Characterization of AKT Somatic Mutations in Chinese Breast Cancer Patients
Received 7 January 2021
Accepted for publication 17 March 2021
Published 7 April 2021 Volume 2021:13 Pages 3055—3065
Checked for plagiarism Yes
Review by Single anonymous peer review
Peer reviewer comments 2
Editor who approved publication: Dr Antonella D'Anneo
Lingzhu Wen,1,* Guochun Zhang,1,* Chongyang Ren,1,* Xuerui Li,1 Hsiaopei Mok,1 Minghan Jia,1 Yulei Wang,1 Bo Chen,1 Kai Li,1 Li Cao,1 Cheukfai Li,1 Weikai Xiao,1 Jianguo Lai,1 Jiali Lin,1 Guangnan Wei,1 Yingzi Li,1 Yuchen Zhang,1 Xiaoqing Chen,2 Ning Liao1
1Department of Breast Cancer, Guangdong Provincial People’s Hospital (Guangdong Academy of Medical Sciences), Guangzhou, Guangdong, People’s Republic of China; 2Department of Breast Surgical Oncology, Foshan Maternity and Children’s Healthcare Hospital Affiliated to Southern Medical University, Foshan, Guangdong, People’s Republic of China
*These authors contributed equally to this work
Correspondence: Ning Liao
Department of Breast Cancer, Guangdong Provincial People’s Hospital (Guangdong Academy of Medical Sciences), No. 106, Zhongshan 2nd Road, Yuexiu District, Guangzhou, Guangdong, People’s Republic of China
Tel/Fax +86 20-83827812
Email [email protected]
Purpose: This study aimed to investigate AKT gene mutation status in Chinese breast cancer patients.
Methods: The study included 411 breast cancer patients hospitalized in Guangdong Provincial People’s Hospital (GDPH) from June 1, 2017 to September 27, 2018. Mastectomy or breast conserving surgery was performed, and tissue samples were subjected to next-generation sequencing (NGS) to determine AKT gene mutation status. Meanwhile, the expression of human epidermal growth factor receptor 2 (Her2), progesterone receptor (PR), and estrogen receptor (ER) was analyzed by immunohistochemistry staining. The Cancer Genome Atlas (TCGA) database was used for comparative studies.
Results: Patients in the GDPH cohort had an older age (P < 0.001), higher postmenopausal rate (P < 0.001), larger tumor size (P < 0.001), higher histologic type of infiltrating duct cancer (P < 0.001), higher metastatic rate (P < 0.001), higher expression of ER (P = 0.015) and HER2 (P < 0.001), and higher percentage of the HR/HER2 subtype (P < 0.001) than those in the TCGA cohort. The GDPH cohort displayed lower rates of overall AKT and AKT3 mutation (P < 0.001), but a higher AKT1 mutation rate (P < 0.0001) compared with the TCGA cohort. Notably, the NGS studies identified missense mutation and copy number amplification as the most common AKT variation type in the GDPH and TCGA cohorts, respectively. Specifically, E17K mutation in AKT1 was predominantly detected in GDPH cohort, while being absent in TCGA cohort. Moreover, in the GDPH cohort, AKT variation was correlated with a number of clinicopathological variables, including age over 50, HER2-, HR+/HER2-, and PR+.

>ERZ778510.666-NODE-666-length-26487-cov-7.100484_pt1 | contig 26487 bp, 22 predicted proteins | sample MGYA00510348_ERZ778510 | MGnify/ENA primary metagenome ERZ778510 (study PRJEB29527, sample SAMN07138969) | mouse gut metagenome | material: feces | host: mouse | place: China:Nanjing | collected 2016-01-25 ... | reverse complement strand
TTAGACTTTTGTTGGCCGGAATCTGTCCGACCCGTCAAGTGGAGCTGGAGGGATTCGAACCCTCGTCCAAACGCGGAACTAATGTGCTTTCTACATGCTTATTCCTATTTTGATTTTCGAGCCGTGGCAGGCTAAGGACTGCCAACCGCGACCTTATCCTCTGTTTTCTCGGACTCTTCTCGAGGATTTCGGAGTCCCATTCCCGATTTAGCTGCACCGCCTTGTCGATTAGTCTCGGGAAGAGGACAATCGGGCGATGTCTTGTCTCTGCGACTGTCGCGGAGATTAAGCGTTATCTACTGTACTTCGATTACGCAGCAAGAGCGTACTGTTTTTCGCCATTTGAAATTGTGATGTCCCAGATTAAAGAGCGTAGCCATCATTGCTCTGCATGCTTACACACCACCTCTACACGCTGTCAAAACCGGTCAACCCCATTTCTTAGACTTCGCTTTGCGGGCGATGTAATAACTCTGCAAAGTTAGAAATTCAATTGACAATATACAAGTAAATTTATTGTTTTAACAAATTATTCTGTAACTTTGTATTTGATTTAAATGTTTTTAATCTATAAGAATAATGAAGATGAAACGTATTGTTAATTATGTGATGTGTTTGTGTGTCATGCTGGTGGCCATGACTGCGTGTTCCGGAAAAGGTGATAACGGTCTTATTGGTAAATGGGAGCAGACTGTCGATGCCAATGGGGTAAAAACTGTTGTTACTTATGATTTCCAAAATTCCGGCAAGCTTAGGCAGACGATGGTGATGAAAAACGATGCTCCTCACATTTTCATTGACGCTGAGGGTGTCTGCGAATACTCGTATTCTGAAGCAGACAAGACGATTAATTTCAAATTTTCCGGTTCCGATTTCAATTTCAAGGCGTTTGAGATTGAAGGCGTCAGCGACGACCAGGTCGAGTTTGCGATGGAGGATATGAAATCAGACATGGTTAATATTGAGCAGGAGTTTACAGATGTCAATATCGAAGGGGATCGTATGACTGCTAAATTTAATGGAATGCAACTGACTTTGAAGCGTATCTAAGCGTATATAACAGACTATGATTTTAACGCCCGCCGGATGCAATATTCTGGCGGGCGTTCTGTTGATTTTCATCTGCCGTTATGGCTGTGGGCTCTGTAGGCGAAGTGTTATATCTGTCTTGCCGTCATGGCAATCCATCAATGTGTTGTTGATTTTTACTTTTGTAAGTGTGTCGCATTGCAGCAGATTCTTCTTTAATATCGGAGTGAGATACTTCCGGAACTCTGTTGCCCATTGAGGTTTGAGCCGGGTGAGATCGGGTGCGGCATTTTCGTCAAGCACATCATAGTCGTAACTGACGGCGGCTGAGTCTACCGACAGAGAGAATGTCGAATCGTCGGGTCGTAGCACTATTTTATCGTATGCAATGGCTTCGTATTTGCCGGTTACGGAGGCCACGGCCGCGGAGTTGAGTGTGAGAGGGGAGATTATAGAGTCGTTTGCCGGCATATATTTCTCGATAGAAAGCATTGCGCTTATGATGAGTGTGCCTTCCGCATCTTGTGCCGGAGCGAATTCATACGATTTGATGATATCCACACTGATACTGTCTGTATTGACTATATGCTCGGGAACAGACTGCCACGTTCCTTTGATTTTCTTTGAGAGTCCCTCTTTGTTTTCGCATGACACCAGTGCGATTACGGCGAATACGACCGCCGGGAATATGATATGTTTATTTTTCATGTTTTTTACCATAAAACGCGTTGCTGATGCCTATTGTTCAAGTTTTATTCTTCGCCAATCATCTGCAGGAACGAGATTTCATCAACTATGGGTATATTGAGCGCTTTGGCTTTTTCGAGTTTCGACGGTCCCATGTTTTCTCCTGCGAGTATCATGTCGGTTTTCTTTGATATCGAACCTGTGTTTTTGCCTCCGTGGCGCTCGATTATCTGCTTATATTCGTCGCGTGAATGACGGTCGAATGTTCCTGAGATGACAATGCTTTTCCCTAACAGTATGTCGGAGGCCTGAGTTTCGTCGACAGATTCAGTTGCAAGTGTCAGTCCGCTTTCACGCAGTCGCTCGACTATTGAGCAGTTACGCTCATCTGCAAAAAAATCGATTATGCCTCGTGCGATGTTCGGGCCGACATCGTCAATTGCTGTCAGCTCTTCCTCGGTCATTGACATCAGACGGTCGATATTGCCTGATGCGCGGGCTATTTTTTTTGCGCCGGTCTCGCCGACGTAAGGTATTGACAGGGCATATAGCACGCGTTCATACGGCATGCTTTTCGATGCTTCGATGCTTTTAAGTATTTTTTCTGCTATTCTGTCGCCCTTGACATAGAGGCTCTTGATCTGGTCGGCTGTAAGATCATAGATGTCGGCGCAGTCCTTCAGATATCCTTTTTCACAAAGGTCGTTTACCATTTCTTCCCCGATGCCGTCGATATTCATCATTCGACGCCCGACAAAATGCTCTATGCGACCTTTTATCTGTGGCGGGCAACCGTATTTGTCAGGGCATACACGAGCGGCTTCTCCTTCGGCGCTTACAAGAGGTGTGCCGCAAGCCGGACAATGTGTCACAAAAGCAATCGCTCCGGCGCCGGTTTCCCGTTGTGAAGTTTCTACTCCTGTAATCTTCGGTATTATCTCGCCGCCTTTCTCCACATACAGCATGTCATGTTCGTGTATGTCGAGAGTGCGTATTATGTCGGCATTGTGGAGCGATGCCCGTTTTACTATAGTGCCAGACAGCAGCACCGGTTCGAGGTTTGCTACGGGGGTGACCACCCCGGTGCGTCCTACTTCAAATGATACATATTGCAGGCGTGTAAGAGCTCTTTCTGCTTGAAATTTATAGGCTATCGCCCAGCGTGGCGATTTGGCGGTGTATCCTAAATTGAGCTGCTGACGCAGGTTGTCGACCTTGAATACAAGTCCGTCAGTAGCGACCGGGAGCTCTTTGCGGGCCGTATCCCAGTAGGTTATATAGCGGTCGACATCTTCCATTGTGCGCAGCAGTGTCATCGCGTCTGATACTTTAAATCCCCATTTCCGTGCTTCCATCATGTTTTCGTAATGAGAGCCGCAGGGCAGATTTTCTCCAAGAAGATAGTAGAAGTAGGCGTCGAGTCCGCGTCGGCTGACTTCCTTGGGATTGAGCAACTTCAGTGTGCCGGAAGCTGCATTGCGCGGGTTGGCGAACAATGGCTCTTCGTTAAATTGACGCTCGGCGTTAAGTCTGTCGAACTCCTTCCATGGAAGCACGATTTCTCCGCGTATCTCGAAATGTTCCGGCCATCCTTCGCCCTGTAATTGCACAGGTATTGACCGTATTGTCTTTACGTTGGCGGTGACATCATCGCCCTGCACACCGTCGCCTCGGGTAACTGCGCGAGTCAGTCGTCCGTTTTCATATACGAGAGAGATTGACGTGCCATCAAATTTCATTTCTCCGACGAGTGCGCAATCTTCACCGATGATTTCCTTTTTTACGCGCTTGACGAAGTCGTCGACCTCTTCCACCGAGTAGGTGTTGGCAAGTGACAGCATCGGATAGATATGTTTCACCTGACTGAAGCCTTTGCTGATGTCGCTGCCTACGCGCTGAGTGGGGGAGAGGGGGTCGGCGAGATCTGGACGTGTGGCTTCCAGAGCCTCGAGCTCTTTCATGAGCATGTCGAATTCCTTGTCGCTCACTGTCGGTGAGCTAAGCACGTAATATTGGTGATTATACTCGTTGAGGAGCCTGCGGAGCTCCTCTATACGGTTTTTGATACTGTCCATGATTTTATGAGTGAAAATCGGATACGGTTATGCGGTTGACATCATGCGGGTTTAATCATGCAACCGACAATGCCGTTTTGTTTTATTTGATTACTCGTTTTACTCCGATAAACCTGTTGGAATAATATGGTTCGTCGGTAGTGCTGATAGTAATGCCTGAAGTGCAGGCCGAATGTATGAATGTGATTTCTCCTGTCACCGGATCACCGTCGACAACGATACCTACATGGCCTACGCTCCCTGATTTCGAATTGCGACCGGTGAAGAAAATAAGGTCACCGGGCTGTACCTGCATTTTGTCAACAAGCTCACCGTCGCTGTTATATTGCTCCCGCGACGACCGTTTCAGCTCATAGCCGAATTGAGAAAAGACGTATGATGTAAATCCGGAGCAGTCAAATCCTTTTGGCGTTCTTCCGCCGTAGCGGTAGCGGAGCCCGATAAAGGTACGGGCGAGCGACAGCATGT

Conclusion: Patients in the GDPH cohort had lower rates of AKT and AKT3 mutation and higher AKT1 mutation rate than those in the TCGA cohort, while harboring missense mutations detected predominantly as E17K mutation in AKT1. In GDPH cohort, there were correlations between AKT mutation and the clinicopathological characteristics of patients.
Keywords: AKT, next-generation sequencing, breast cancer, somatic mutations, population study
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